- Thomas Piketty discusses our choice between developing models of global trade which actually produce positive results for people, or fueling the fire of Trump-style demogoguery:
The main lesson for Europe and the world is clear: as a matter of urgency, globalization must be fundamentally re-oriented. The main challenges of our times are the rise in inequality and global warming. We must therefore implement international treaties enabling us to respond to these challenges and to promote a model for fair and sustainable development.- Chris Hedges warns that the consequences of Trump's toxic campaign may be even worse than we expect once it becomes clear that his promises (both explicit and implicit) aren't going to be met. And Aditya Chakrabortty writes that the jobs currently under threat from neoliberal policies include most of the middle class in the developed world, not only the Rust Belt states which gave Trump his margin of victory.
Agreements of a new type can, if necessary, include measures aimed at facilitating these exchanges. But the question of liberalizing trade should no longer be the main focus. Trade must once again become a means in the service of higher ends. It never should have become anything other than that.
There should be no more signing of international agreements that reduce customs duties and other commercial barriers without including quantified and binding measures to combat fiscal and climate dumping in those same treaties. For example, there could be common minimum rates of corporation tax and targets for carbon emissions which can be verified and sanctioned. It is no longer possible to negotiate trade treaties for free trade with nothing in exchange.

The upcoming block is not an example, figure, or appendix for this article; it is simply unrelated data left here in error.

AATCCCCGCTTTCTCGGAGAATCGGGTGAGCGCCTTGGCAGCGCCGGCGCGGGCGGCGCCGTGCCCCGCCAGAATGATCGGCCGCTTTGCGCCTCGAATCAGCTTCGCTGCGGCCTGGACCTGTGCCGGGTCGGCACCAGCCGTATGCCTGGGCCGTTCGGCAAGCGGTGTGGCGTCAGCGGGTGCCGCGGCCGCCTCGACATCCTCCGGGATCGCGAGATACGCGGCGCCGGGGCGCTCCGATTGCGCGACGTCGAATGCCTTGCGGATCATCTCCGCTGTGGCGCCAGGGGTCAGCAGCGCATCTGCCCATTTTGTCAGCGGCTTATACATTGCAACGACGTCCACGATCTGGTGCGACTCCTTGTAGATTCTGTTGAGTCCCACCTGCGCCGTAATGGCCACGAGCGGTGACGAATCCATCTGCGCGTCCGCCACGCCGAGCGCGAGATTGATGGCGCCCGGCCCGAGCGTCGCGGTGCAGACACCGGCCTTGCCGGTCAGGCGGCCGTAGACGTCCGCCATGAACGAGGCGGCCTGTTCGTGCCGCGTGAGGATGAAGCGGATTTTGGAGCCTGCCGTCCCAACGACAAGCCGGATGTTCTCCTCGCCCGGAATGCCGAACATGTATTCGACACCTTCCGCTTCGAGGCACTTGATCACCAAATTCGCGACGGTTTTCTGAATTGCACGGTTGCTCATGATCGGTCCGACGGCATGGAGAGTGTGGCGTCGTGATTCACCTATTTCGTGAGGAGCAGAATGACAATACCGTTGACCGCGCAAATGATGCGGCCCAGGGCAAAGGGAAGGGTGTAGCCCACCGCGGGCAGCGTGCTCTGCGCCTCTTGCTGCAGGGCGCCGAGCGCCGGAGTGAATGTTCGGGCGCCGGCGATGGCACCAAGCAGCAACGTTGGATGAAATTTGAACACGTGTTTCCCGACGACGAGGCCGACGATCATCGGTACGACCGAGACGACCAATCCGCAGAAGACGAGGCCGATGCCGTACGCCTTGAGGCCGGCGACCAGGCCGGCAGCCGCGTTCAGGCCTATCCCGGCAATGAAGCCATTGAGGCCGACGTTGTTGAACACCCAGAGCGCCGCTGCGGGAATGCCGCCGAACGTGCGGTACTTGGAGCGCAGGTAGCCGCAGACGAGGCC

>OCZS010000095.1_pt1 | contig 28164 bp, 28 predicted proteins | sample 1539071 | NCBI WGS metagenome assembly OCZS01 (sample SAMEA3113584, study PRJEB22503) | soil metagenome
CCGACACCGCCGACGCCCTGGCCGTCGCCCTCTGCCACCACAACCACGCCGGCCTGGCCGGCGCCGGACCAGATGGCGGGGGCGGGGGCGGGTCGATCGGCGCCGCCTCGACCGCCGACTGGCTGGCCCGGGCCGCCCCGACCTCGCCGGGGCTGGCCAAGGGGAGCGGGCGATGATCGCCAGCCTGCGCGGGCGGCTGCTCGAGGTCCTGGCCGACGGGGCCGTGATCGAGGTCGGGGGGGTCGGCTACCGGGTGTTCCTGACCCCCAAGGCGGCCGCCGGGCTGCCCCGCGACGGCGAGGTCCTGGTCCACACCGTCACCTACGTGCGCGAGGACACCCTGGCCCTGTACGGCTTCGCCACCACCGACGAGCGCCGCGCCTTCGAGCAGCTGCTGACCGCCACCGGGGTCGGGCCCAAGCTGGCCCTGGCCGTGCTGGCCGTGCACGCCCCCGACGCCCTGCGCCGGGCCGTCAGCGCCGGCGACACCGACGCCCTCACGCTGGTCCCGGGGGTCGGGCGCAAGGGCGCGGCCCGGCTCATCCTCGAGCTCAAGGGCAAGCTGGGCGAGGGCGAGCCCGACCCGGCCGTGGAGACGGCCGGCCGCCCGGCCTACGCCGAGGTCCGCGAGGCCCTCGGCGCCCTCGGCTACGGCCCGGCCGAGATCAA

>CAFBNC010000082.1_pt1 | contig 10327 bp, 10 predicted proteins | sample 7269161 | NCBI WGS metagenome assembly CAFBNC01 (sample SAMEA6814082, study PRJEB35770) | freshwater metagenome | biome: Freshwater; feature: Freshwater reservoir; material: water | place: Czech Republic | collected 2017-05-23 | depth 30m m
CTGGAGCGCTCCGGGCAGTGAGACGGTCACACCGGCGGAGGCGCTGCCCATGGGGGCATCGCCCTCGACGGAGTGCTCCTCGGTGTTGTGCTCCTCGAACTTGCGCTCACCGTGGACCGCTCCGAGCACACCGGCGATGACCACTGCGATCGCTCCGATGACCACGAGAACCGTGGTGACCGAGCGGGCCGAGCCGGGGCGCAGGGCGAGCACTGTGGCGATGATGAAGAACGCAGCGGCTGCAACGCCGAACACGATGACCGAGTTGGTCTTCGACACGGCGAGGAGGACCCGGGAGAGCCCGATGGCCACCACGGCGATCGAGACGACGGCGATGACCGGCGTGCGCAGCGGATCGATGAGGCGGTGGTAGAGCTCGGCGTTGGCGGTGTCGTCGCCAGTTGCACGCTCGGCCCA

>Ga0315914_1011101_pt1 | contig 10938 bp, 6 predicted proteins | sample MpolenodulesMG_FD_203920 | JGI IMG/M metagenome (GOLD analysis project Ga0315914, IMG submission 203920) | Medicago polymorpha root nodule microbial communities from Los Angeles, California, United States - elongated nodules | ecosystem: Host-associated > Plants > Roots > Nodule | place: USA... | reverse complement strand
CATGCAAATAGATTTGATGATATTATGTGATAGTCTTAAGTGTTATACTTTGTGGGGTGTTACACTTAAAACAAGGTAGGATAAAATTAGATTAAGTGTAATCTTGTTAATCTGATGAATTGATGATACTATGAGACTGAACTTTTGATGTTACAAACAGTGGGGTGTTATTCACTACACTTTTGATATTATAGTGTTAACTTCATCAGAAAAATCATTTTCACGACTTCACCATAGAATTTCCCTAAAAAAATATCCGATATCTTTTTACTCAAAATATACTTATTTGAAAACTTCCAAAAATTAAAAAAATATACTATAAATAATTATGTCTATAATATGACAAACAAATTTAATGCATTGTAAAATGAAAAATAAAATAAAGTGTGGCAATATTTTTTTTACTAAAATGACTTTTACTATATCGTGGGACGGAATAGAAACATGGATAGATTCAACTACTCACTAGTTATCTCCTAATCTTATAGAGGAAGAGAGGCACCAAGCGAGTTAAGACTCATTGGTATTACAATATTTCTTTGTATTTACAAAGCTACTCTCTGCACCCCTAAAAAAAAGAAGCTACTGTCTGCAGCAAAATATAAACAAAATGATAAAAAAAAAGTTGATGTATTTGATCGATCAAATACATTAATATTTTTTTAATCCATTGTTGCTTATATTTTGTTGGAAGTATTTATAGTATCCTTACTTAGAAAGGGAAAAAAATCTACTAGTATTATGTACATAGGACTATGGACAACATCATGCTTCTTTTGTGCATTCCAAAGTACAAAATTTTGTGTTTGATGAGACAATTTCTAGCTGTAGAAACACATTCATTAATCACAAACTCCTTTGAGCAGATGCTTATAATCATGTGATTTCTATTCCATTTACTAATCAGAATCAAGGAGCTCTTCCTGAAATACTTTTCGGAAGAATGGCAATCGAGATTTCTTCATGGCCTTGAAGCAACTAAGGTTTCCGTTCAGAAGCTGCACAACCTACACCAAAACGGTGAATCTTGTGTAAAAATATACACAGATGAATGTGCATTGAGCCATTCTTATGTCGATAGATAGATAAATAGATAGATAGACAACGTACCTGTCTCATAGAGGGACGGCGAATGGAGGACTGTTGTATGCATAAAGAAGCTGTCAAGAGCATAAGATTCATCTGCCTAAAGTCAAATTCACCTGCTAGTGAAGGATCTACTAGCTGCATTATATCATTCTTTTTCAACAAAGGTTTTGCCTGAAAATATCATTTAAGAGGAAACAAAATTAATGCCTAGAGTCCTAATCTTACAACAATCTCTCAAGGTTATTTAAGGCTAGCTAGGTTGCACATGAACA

It is time to change the political discourse on globalization: trade is a good thing, but fair and sustainable development also demands public services, infrastructure, health and education systems. In turn, these themselves demand fair taxation systems. If we fail to deliver these, Trumpism will prevail.
- Angella MacEwen comments on the importance of listening to workers when developing international trade mechanisms. Michael Geist wonders whether the failure of the Trans-Pacific Partnership will do anything to stem the tide of secretive agreements biased toward the corporate sector - though I'm less than optimistic given that prominent past failures seems to have led to little more than minor delays. And Adam Parsons notes that the theme of global cooperation and harmonization has conspicuously failed to produce anything of the sort when it comes to avoiding corporate abuses.
- Ben Schiller points out that solar installations end up helping all power users by providing additional energy when it's needed most - representing a noteworthy contrast to the anti-social effects of corporate dominance which Alberta's NDP is trying to reverse. And Sarah Emerson reports on a U.S. class action lawsuit seeking to hold governments to account for the future financial impacts of climate change on generations to come.
- Finally, Pamela Cowan reports on the work Saskatchewan doctors are doing to incorporate social determinants of health into patient care.